Biomechanics and Modeling in Mechanobiology

, Volume 18, Issue 6, pp 1577–1590 | Cite as

Asymmetric cupula displacement due to endolymph vortex in the human semicircular canal

  • J. GoyensEmail author
  • M. J. B. M. Pourquie
  • C. Poelma
  • J. Westerweel
Original Paper


The vestibular system in the inner ear senses angular head manoeuvres by endolymph fluid which deforms a gelatinous sensory structure (the cupula). We constructed computer models that include both the endolymph flow (using CFD modelling), the cupula deformation (using FEM modelling), and the interaction between both (using fluid–structure interaction modelling). In the wide utricle, we observe an endolymph vortex. In the initial time steps, both the displacement of the cupula and its restorative forces are still small. As a result, the endolymph vortex causes the cupula to deform asymmetrically in an S-shape. The asymmetric deflection increases the cupula strain near the crista and, as a result, enhances the sensitivity of the vestibular system. Throughout the head manoeuvre, the maximal cupula strain is located at the centre of the crista. The hair cells at the crista centre supply irregularly spiking afferents, which are more sensitive than the afferents from the periphery. Hence, the location of the maximal strain at the crista may also increase the sensitivity of the semicircular canal, but this remains to be tested. The cupula overshoots its relaxed position in a simulation of the Dix-Hallpike head manoeuvre (3 s in total). A much faster head manoeuvre of 0.222 s showed to be too short to cause substantial cupula overshoot, because the cupula time scale of both models (estimated to be 3.3 s) is an order of magnitude larger than the duration of this manoeuvre.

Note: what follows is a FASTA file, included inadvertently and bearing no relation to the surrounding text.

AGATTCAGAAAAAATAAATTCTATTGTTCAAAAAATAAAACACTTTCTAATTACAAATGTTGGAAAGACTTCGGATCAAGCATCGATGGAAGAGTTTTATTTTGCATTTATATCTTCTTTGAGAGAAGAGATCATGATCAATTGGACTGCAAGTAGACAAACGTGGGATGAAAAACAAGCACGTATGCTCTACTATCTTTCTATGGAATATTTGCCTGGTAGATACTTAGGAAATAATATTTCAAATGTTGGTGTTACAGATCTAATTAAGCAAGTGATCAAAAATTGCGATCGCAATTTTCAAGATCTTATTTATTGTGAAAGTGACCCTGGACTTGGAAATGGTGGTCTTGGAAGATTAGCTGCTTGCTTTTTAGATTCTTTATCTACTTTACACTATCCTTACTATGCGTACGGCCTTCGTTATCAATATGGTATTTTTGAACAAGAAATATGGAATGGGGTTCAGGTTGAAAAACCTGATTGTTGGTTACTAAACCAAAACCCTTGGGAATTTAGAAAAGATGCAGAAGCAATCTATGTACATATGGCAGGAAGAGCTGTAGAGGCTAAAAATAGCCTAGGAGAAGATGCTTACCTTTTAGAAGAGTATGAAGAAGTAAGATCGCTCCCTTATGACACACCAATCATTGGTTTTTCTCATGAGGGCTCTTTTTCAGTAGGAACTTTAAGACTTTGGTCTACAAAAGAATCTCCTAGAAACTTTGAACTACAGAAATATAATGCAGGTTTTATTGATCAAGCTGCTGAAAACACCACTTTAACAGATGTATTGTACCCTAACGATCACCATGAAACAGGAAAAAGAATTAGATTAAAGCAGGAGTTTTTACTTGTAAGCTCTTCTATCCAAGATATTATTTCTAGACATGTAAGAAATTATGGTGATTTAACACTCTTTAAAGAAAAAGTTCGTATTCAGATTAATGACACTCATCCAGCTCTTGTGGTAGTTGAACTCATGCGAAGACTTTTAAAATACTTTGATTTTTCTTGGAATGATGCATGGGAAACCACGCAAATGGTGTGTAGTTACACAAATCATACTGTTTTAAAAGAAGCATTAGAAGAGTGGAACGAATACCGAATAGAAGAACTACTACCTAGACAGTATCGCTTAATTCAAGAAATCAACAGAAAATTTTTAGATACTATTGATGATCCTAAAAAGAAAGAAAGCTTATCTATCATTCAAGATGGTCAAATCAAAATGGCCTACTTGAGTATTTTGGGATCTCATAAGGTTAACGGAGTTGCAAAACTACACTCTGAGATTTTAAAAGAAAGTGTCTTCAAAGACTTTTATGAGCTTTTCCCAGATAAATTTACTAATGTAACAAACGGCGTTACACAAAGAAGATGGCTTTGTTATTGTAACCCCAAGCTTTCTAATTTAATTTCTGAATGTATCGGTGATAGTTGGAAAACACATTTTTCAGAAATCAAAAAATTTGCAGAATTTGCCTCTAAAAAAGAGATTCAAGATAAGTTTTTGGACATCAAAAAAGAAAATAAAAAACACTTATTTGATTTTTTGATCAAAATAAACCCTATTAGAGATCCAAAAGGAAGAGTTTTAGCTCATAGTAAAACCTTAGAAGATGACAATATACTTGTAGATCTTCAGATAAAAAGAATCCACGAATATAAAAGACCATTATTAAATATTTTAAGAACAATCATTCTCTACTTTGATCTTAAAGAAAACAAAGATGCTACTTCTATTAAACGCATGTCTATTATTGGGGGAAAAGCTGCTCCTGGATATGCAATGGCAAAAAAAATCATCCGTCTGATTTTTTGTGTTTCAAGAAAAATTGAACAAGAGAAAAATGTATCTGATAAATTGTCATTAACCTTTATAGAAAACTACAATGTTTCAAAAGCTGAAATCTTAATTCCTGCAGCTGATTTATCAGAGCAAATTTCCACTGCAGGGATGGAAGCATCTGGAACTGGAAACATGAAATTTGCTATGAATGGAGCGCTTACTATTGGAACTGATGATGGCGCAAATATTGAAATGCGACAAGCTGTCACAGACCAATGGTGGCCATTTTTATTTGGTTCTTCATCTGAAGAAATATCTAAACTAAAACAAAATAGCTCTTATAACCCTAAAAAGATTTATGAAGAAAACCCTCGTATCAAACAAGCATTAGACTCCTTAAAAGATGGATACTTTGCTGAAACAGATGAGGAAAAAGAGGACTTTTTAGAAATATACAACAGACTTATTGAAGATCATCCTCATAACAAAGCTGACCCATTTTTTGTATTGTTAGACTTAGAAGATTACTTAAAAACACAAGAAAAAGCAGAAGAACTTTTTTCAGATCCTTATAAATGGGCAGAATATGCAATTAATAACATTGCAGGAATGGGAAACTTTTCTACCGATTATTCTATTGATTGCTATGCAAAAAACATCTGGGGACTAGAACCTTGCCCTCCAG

Vestibular system Fluid–structure interaction Computational fluid dynamics Time constant Navier–Stokes equations Balance Finite element model 



This research was financially supported by FWO Project G0E02.14N to prof. Peter Aerts, FWO postdoctoral fellowship 12R5118N to J.G. and FWO travel Grant V428716N to J.G. for a long stay abroad at the Laboratory for Aero and Hydrodynamics at the TUDelft. Simulation software licences and computers were funded by FWO research Grant 1504018N to J.G and by Grant BOF/KP 24346 of University of Antwerp to prof. Peter Aerts. The authors wish to thank Dr. Sam Van Wassenbergh for advice on the construction of the simulation model, Ms. Josie Meaney-Ward for language correction, and two anonymous referees for their valuable comments and remarks.

Compliance with ethical standards

Conflict of interest

The authors declare that they have no conflict of interest.

Supplementary material

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Supplementary material 1 (PDF 1801 kb)
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Supplementary material 2 (AVI 5564 kb)


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Copyright information

© Springer-Verlag GmbH Germany, part of Springer Nature 2019

Authors and Affiliations

  1. 1.Laboratory of Functional MorphologyUniversity of AntwerpWilrijkBelgium
  2. 2.Laboratory for Aero and HydrodynamicsDelft University of TechnologyDelftThe Netherlands

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